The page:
Bayer-Monsanto Merger May Increase Roundup Use, Threaten Food Supply, French Chefs Warn

A number of groups are protesting the anticipated merger of Bayer and Monsanto, indicating that Monsanto’s weed killer Roundup and other products will be more widespread and will endanger the food chain if the two global companies join forces. 

A group of French top chefs, environmental groups and a group representing U.S. farmers have all come out against the deal; a proposed $66 billion buyout of Monsanto by Bayer. The deal is currently under investigation by European officials.

An open letter (in French) signed by more than 100 chefs and others in the French food industry was published in the French culinary publication Atabula. The chefs call the merger a danger, saying that it will lead to complete control of the food chain and fill people’s plates with potentially dangerous chemicals like Monsanto’s Roundup pesticide.

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Roundup, made with the active ingredient glyphosate, is the most popular herbicide in the world. However, in March 2015, an assessment by the World Health Organization’s International Agency for Research on Cancer (IARC) indicated that glyphosate is likely a cancer-causing agent. In particular, the IARC report linked the side effects of Roundup to an increased risk of non-Hodgkins lymphoma.

In addition, Monsanto has engineered numerous crops genetically to be “Roundup Ready” and able to endure heavy use of the herbicide as weeds have grown more resistant. The chefs said that the modified crops and Roundup threaten both cultural and agricultural diversity and could stifle cooks’ creative talents.

The buyout has also received criticism from the National Farmers Union (NFU) in the U.S.

“Consolidation of this magnitude cannot be the standard for agriculture, nor should we allow it to determine the landscape for our future,” the group’s president, Roger Johnson, said in a September 14 statement. “For the last several days our family farm and ranch members have been on Capitol Hill asking Members of Congress to conduct hearings to review the staggering amount of pending merger deals in agriculture today. We will continue to express concern that these megadeals are being made to benefit the corporate boardrooms at the expense of family farmers, ranchers, consumers and rural economies.”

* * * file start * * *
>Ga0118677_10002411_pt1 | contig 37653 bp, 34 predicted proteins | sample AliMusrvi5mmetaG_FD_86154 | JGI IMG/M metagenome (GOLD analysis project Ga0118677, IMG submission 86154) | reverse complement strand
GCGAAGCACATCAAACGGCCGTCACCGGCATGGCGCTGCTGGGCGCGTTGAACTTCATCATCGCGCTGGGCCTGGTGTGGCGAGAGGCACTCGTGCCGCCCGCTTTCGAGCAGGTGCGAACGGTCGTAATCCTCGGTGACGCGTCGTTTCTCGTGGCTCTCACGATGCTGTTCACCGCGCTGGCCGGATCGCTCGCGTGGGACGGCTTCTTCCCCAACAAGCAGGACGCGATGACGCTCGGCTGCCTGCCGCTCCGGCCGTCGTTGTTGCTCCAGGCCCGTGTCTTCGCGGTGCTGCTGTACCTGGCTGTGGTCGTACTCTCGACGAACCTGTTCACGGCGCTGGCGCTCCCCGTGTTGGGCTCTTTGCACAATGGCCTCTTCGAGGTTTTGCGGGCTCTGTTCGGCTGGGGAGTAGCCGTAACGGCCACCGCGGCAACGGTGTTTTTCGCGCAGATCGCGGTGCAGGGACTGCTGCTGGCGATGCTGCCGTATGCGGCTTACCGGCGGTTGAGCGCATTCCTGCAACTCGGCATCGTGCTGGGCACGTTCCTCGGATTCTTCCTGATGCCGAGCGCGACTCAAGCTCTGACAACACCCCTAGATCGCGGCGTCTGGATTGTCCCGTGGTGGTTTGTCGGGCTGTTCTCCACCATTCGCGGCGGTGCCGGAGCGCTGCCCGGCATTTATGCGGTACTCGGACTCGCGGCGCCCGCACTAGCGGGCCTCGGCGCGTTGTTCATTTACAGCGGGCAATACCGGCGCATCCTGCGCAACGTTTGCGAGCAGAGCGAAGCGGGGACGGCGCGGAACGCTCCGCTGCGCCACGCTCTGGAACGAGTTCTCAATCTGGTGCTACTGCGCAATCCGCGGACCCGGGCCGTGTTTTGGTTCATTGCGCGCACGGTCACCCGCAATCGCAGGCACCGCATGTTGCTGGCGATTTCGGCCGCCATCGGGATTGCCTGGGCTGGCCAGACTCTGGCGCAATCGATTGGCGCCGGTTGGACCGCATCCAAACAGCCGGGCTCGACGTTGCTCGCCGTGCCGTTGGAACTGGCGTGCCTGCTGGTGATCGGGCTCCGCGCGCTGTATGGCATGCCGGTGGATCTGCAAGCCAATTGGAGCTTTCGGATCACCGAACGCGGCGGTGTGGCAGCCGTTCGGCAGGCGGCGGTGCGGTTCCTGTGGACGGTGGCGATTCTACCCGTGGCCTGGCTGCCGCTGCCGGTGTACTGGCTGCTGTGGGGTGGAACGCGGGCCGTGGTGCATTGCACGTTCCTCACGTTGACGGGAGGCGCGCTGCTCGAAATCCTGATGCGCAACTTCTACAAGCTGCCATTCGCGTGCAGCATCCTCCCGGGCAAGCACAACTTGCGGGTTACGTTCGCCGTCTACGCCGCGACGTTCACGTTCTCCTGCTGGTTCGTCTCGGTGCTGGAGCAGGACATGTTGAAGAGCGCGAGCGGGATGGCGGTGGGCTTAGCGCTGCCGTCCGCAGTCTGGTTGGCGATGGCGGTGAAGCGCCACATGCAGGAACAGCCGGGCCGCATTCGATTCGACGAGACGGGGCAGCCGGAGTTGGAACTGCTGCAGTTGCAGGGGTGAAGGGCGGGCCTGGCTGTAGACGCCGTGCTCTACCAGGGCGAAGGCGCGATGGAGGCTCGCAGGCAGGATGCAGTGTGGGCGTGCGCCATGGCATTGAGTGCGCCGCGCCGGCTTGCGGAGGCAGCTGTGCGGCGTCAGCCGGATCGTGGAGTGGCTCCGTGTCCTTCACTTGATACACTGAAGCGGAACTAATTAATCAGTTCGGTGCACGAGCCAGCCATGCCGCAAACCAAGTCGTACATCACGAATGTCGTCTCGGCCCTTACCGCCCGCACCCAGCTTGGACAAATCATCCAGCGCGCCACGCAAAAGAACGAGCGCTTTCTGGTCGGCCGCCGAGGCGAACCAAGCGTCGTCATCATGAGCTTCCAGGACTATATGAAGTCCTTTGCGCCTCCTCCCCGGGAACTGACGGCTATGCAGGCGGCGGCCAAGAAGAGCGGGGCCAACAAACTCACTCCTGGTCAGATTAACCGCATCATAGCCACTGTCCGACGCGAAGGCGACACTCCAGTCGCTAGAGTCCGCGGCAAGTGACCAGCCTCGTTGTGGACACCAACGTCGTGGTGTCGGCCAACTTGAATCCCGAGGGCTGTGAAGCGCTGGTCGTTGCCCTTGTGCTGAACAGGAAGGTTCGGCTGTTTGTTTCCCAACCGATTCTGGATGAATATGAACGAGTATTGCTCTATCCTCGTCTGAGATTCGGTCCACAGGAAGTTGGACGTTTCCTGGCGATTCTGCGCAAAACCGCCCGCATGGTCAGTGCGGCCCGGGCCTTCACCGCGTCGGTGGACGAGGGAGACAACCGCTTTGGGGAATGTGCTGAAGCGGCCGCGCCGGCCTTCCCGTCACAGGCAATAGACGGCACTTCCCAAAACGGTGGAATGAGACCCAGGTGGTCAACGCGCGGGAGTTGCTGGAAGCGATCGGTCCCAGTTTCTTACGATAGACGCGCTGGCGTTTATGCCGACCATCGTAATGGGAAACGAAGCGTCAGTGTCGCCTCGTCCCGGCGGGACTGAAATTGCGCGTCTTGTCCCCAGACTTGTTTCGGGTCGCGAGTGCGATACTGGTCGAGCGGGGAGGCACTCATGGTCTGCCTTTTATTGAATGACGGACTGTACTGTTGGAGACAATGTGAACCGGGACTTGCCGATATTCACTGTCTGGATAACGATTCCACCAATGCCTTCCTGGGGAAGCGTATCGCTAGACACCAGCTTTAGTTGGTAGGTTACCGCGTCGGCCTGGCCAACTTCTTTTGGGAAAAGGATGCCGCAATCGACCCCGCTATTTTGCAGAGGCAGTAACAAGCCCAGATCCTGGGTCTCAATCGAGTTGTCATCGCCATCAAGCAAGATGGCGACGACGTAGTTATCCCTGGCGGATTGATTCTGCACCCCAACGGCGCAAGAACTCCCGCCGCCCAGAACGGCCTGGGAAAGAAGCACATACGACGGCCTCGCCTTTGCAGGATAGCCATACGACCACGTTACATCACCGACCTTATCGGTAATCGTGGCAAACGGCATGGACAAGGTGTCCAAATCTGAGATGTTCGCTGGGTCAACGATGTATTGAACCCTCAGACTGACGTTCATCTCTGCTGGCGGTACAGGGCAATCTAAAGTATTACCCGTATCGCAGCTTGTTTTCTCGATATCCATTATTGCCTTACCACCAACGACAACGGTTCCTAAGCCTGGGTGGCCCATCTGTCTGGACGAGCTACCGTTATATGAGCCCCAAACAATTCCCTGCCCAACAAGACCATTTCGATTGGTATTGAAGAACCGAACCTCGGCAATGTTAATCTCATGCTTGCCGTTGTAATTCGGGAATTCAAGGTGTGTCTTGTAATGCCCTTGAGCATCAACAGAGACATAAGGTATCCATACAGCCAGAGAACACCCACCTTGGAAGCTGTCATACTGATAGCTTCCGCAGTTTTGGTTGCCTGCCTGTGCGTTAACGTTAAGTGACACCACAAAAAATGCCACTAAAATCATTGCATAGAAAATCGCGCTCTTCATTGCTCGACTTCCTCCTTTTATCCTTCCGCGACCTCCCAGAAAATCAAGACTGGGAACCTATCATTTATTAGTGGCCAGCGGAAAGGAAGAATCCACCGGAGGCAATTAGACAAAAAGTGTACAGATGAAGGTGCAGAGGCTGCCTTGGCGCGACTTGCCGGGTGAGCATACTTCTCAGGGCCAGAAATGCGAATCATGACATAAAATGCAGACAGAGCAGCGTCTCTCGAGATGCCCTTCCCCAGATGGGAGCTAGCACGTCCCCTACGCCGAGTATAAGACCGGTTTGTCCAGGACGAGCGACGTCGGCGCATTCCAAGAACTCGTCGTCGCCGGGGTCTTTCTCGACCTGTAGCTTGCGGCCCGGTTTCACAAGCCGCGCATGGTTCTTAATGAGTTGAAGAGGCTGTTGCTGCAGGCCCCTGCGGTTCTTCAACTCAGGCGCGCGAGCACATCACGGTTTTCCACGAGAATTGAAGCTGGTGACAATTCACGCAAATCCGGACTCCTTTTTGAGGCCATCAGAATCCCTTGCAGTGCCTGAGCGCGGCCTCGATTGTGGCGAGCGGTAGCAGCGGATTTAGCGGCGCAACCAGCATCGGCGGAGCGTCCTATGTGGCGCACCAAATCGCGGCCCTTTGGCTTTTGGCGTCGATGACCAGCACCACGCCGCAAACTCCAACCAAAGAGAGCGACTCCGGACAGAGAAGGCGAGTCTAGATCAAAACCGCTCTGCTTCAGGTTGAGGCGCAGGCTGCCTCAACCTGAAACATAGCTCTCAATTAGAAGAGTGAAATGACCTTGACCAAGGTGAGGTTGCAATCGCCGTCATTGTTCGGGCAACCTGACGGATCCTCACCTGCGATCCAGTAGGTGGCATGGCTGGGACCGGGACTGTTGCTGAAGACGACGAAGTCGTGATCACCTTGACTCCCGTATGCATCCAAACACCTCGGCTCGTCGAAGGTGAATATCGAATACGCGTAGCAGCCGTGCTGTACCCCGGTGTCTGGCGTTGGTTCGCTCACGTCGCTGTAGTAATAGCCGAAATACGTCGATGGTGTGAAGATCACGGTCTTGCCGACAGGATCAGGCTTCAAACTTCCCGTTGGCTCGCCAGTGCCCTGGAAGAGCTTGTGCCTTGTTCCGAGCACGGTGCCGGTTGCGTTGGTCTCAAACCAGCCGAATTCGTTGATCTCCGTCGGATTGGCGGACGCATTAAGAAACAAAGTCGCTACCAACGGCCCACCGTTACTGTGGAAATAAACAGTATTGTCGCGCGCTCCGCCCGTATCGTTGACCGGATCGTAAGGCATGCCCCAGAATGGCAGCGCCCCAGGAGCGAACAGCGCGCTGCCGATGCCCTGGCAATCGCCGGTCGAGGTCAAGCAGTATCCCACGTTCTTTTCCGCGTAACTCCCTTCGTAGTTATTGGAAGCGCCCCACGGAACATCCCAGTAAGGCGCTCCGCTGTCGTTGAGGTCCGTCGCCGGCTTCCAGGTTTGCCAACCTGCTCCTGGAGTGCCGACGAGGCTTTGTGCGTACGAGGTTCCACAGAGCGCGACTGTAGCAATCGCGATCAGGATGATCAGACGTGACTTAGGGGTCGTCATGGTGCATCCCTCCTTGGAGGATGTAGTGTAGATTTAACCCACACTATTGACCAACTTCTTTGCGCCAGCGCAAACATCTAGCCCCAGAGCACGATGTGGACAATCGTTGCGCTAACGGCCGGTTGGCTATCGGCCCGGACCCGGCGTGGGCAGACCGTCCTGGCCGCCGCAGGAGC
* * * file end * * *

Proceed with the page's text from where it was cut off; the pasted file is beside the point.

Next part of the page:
Both NFU the environmental group, Friends of the Earth, and other groups have called on legislators in the U.S. to block the merger.

The protests come even as the U.S. Environmental Protection Agency (EPA) has declared that it does not believe glyphosate is a likely human carcinogen, though the agency said it could not rule out a link to non-Hodgkins lymphoma.

Monsanto has aggressively defended the safety of Roundup, one of the most import products for the company, criticizing the IARC’s decision and dismissing safety concerns as agenda driven and based on “junk science.”

The European Food Safety Authority (EFSA) has also conflicted with the IARC findings, declaring glyphosate to be safe. However, several countries in the EU have moved to ban glyphosate use, despite the European Commission’s decision to extend the license for glyphosate use for 12 to 18 months in late June.

Roundup Litigation

Amid the continuing debate within the regulatory community, Monsanto now faces a growing number of Roundup cancer lawsuits in the United States, typically involving individuals diagnosed with a form of non-Hodgkin’s lymphoma following heavy exposure to the herbicide as a farm or agricultural worker.

The complaints allege that the manufacturer recklessly promoted Roundup and pushed greater and greater use of the chemical, without disclosing the potential health risks.

A recent U.S. Geological Survey on glyphosate usage nationwide found that an estimated 2.6 billion pounds of the herbicide has been sprayed on America’s agricultural land over the two decades since the mid-1990s, when Monsanto introduced “Roundup Ready” crops that are designed to survive being sprayed with glyphosate, killing the weeds but not the crops.

In all that time, the FDA has never tested for residue or buildup in the food sold to Americans nationwide. In a report published in 2014, the Government Accountability Office (GAO) criticized the FDA for this deficiency in its pesticide program.

The lawsuits over Roundup allege that plaintiffs may have avoided a diagnosis of non-Hodgkin’s lymphoma or other cancers if they had been warned about the Roundup risks for farmers, landscapers and others in the agricultural industry, as safety precautions could have been taken or other products could have been used to control the growth of weeds.


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